Trend Thrust Indicator by Buff Pelz Dormeier, CMT
This indicator defines the impact of volume on the volume-weighted moving average, emphasizing trends with greater volume.
That determines a security’s value? Price is the agreement to exchange despite the possible disagreement in value. Price is the conviction, emotion, and volition of investors. It is not a constant but is influenced by information, opinions, and emotions over time. Volume represents this degree of conviction and is the embodiment of information and opinions flowing through investor channels. It is the asymmetry between the volume being forced through supply (offers) and demand (bids) that facilitates price change. Quantifying the extent of asymmetry between price trends and the corresponding volume flows is a primary objective of volume analysis. Volume analysis research reveals that volume often leads price but may also be used to confirm the present price trend.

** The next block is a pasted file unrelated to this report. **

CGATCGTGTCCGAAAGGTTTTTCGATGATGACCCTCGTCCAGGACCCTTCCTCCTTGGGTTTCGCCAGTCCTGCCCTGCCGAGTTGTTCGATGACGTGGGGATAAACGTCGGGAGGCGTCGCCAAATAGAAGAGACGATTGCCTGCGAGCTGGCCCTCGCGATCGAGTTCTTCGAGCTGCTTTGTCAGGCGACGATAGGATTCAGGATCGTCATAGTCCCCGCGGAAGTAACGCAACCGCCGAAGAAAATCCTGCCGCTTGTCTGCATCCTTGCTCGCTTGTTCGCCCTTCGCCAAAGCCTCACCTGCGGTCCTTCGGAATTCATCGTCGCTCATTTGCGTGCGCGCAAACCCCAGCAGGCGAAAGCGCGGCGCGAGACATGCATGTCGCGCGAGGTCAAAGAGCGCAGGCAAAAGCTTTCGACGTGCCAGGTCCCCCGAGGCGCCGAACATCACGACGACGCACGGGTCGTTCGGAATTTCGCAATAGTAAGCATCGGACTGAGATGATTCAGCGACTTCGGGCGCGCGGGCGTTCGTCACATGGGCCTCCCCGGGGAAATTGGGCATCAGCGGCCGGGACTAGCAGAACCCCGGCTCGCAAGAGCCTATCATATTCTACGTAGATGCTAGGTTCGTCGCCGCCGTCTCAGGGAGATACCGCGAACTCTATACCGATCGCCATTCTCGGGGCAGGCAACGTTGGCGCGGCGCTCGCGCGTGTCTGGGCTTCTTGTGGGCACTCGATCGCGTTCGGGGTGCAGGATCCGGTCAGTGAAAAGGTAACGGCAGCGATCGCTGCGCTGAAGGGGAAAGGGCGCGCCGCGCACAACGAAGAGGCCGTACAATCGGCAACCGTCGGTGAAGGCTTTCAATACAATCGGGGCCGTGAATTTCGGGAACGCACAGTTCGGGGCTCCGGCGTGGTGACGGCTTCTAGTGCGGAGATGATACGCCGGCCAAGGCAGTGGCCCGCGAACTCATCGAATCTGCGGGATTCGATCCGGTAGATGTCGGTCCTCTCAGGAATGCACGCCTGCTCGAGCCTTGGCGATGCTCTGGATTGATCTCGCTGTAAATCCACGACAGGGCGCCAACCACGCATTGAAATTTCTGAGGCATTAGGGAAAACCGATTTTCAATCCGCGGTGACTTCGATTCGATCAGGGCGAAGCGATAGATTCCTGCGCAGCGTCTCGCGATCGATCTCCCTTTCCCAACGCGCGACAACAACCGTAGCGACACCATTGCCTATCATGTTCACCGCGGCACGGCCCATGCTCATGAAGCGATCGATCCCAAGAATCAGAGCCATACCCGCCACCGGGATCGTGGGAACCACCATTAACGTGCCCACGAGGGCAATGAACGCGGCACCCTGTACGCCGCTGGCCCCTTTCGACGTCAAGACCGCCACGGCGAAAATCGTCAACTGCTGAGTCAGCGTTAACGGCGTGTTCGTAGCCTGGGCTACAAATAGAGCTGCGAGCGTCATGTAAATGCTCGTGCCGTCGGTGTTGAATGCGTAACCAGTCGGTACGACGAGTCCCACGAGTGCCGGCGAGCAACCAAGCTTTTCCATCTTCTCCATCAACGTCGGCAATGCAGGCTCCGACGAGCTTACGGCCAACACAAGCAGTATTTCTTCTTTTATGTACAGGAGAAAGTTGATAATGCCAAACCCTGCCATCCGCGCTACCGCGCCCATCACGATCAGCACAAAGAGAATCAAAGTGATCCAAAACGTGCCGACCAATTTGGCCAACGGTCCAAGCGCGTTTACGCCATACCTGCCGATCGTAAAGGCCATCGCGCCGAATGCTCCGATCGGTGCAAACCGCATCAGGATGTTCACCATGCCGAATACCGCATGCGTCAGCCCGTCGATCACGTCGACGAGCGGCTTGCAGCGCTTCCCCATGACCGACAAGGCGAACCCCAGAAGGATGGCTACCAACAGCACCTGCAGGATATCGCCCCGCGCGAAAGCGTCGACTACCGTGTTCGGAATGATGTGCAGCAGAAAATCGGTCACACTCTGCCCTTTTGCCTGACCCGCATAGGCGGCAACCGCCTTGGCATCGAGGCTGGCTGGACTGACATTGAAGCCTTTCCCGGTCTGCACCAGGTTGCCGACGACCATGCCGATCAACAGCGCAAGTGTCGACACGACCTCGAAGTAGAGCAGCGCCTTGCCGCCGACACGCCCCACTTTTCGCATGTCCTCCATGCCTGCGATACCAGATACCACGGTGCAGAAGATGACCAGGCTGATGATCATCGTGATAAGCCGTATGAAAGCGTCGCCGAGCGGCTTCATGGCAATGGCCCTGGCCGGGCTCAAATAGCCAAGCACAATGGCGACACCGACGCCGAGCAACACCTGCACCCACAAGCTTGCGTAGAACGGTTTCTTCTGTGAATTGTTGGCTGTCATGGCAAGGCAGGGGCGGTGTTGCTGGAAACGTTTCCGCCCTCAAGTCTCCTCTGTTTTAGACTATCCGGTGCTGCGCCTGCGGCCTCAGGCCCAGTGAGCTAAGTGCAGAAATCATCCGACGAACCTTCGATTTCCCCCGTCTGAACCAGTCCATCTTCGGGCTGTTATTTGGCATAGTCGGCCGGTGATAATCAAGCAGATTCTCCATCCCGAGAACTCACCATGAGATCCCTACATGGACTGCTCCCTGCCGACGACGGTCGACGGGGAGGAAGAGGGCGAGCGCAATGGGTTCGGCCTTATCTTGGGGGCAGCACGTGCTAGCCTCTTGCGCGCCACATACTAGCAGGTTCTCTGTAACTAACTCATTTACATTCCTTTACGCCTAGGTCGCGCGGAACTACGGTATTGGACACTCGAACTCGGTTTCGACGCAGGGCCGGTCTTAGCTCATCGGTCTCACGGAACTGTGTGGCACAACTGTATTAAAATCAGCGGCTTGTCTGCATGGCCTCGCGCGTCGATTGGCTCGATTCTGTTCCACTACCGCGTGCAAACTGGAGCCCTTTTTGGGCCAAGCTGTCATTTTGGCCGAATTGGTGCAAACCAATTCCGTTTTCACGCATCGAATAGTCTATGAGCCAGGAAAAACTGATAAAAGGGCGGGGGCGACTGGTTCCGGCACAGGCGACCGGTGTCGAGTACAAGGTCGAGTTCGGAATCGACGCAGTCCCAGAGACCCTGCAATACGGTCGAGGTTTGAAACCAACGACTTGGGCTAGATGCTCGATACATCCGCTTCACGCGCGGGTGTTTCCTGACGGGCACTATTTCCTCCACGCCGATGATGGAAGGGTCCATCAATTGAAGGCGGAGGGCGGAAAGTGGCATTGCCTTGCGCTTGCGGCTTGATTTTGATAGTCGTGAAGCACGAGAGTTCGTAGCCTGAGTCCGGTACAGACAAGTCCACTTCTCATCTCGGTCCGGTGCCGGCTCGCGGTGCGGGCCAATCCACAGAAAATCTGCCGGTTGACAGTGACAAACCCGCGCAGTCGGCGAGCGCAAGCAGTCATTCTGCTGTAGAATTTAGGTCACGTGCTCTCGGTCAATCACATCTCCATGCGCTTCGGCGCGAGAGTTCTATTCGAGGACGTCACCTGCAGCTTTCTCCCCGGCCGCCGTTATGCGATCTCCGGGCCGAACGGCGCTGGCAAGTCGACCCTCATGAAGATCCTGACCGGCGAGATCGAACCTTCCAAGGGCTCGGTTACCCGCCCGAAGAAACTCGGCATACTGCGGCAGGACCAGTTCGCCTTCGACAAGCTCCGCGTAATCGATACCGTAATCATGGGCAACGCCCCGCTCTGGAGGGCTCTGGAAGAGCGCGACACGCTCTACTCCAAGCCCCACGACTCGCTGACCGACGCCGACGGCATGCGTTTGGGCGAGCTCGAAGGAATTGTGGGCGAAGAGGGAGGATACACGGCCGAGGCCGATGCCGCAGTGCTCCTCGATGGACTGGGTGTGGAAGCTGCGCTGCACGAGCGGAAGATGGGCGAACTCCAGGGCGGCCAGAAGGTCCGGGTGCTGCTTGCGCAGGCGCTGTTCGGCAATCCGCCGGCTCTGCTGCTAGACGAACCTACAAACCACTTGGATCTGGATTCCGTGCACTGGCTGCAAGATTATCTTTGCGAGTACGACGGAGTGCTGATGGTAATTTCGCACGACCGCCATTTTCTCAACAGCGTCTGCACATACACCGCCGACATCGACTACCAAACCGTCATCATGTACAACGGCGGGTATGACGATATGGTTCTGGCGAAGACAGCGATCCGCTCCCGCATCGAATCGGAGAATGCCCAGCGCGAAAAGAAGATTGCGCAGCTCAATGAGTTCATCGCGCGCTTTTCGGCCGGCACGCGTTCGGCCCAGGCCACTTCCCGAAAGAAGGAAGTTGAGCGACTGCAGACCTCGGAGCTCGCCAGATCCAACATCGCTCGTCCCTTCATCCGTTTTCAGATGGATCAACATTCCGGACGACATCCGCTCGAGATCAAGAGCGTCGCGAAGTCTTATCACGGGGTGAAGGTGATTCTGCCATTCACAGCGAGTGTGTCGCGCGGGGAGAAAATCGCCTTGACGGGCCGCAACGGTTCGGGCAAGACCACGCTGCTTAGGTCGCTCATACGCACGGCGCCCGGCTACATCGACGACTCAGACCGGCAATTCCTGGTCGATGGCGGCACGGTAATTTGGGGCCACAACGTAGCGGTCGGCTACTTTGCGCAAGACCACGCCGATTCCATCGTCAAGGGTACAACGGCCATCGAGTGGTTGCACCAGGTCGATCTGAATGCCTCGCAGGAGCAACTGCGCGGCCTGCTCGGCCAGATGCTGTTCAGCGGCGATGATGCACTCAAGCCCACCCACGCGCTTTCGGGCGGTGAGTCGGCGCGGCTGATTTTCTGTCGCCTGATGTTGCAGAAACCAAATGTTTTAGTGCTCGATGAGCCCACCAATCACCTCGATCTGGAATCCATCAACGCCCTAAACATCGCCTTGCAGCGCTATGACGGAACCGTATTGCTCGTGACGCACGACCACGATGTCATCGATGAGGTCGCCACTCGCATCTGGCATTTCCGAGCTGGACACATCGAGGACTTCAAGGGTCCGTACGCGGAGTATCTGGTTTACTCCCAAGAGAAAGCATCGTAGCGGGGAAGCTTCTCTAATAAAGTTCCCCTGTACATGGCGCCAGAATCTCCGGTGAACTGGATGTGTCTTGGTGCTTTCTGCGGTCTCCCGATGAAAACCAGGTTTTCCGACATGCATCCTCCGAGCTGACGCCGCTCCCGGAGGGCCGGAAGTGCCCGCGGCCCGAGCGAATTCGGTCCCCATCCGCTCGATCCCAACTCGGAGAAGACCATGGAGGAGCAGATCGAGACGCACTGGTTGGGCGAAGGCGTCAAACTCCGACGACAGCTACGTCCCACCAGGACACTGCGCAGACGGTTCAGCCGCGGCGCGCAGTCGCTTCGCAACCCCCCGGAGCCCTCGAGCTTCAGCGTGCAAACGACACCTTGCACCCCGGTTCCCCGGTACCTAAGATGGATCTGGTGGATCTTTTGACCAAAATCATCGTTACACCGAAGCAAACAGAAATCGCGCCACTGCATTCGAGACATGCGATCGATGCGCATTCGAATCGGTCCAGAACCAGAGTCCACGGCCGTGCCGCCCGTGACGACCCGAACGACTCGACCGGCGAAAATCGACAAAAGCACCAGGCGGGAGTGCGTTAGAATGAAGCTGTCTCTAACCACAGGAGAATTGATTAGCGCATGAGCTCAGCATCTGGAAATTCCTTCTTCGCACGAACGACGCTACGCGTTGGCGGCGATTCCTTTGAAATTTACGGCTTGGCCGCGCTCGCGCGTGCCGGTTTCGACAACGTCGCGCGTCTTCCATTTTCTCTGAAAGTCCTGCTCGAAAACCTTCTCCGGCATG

TREND THRUST INDICATOR
The trend thrust indicator (TTI), an enhanced version of the volume-weighted moving average convergence/divergence (VW-Macd) indicator, was introduced in my book Investing With Volume Analysis. The Tti uses a volume multiplier in unique ways to exaggerate the impact of volume on volume-weighted moving averages. Like the VW-Macd, the Tti uses volume-weighted moving averages as opposed to exponential moving averages. Volume-weighted averages weigh closing prices proportionally to the volume traded during each time period, so the Tti gives greater emphasis to those price trends with greater volume and less emphasis to time periods with lighter volume. In the February 2001 issue of Stocks & Commodities, I showed that volume-weighted moving averages (Buff averages, or Vwmas) improve responsiveness while increasing reliability of simple moving averages.
Like the Macd and VW-Macd, the Tti calculates a spread by subtracting the short (fast) average from the long (slow) average. This spread combined with a volume multiplier creates the Buff spread (see Figure 1).